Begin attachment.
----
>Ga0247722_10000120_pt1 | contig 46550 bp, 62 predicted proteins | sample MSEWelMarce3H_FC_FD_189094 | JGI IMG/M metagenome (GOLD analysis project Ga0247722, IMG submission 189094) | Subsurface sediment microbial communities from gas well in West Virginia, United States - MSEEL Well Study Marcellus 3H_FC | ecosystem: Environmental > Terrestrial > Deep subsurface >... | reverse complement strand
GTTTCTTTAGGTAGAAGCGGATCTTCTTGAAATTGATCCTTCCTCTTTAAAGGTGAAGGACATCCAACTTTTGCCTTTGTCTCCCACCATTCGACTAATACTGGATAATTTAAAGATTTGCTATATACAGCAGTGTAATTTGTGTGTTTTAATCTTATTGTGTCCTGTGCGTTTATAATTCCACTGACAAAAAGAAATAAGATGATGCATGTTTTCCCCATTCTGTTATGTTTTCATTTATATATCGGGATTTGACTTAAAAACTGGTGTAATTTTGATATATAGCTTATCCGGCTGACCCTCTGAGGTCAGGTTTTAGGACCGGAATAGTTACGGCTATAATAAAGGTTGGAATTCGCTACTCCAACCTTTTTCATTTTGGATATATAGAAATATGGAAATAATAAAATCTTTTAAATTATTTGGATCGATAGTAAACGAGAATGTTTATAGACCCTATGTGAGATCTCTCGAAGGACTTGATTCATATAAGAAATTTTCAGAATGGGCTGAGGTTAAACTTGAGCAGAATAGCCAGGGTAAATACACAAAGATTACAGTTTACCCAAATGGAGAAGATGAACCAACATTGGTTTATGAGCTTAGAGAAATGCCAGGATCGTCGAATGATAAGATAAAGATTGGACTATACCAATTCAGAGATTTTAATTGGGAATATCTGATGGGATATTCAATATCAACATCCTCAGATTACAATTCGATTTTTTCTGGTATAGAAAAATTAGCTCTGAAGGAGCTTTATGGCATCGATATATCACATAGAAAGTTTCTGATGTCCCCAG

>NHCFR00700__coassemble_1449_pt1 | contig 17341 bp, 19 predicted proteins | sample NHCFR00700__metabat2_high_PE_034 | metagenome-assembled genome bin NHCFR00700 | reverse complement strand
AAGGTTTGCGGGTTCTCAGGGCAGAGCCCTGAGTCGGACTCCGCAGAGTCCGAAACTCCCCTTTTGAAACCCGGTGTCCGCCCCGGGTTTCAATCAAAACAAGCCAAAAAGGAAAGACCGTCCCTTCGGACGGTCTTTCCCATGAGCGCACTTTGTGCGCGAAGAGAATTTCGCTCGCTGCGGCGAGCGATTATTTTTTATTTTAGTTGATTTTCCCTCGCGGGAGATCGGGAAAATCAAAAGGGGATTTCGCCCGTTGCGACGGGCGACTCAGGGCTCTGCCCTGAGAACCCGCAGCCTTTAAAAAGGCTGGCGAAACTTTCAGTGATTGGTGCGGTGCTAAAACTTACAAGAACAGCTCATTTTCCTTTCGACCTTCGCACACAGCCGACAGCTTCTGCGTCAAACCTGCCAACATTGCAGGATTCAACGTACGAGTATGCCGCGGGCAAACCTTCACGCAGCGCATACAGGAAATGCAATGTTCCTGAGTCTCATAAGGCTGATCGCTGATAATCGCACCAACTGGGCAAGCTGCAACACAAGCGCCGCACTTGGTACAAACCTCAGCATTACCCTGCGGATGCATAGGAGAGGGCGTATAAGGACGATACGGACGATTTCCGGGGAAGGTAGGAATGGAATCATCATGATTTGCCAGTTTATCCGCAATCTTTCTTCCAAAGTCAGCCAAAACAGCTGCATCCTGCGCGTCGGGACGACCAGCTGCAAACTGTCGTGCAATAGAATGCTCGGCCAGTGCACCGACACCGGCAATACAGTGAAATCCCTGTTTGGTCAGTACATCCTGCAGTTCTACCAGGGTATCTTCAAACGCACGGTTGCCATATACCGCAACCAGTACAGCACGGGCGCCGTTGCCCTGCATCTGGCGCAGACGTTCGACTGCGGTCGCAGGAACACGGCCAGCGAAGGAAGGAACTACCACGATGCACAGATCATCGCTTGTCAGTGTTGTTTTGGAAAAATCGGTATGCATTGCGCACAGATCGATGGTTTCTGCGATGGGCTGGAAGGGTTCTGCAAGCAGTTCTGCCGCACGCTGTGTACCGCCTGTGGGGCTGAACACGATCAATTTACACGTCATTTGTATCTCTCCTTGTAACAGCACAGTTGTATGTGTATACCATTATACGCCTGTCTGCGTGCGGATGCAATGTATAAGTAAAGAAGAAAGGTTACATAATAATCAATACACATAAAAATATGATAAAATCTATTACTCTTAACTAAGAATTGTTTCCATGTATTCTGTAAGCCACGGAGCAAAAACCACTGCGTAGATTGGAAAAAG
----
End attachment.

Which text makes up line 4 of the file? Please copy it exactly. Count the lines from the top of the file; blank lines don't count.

AAGGTTTGCGGGTTCTCAGGGCAGAGCCCTGAGTCGGACTCCGCAGAGTCCGAAACTCCCCTTTTGAAACCCGGTGTCCGCCCCGGGTTTCAATCAAAACAAGCCAAAAAGGAAAGACCGTCCCTTCGGACGGTCTTTCCCATGAGCGCACTTTGTGCGCGAAGAGAATTTCGCTCGCTGCGGCGAGCGATTATTTTTTATTTTAGTTGATTTTCCCTCGCGGGAGATCGGGAAAATCAAAAGGGGATTTCGCCCGTTGCGACGGGCGACTCAGGGCTCTGCCCTGAGAACCCGCAGCCTTTAAAAAGGCTGGCGAAACTTTCAGTGATTGGTGCGGTGCTAAAACTTACAAGAACAGCTCATTTTCCTTTCGACCTTCGCACACAGCCGACAGCTTCTGCGTCAAACCTGCCAACATTGCAGGATTCAACGTACGAGTATGCCGCGGGCAAACCTTCACGCAGCGCATACAGGAAATGCAATGTTCCTGAGTCTCATAAGGCTGATCGCTGATAATCGCACCAACTGGGCAAGCTGCAACACAAGCGCCGCACTTGGTACAAACCTCAGCATTACCCTGCGGATGCATAGGAGAGGGCGTATAAGGACGATACGGACGATTTCCGGGGAAGGTAGGAATGGAATCATCATGATTTGCCAGTTTATCCGCAATCTTTCTTCCAAAGTCAGCCAAAACAGCTGCATCCTGCGCGTCGGGACGACCAGCTGCAAACTGTCGTGCAATAGAATGCTCGGCCAGTGCACCGACACCGGCAATACAGTGAAATCCCTGTTTGGTCAGTACATCCTGCAGTTCTACCAGGGTATCTTCAAACGCACGGTTGCCATATACCGCAACCAGTACAGCACGGGCGCCGTTGCCCTGCATCTGGCGCAGACGTTCGACTGCGGTCGCAGGAACACGGCCAGCGAAGGAAGGAACTACCACGATGCACAGATCATCGCTTGTCAGTGTTGTTTTGGAAAAATCGGTATGCATTGCGCACAGATCGATGGTTTCTGCGATGGGCTGGAAGGGTTCTGCAAGCAGTTCTGCCGCACGCTGTGTACCGCCTGTGGGGCTGAACACGATCAATTTACACGTCATTTGTATCTCTCCTTGTAACAGCACAGTTGTATGTGTATACCATTATACGCCTGTCTGCGTGCGGATGCAATGTATAAGTAAAGAAGAAAGGTTACATAATAATCAATACACATAAAAATATGATAAAATCTATTACTCTTAACTAAGAATTGTTTCCATGTATTCTGTAAGCCACGGAGCAAAAACCACTGCGTAGATTGGAAAAAG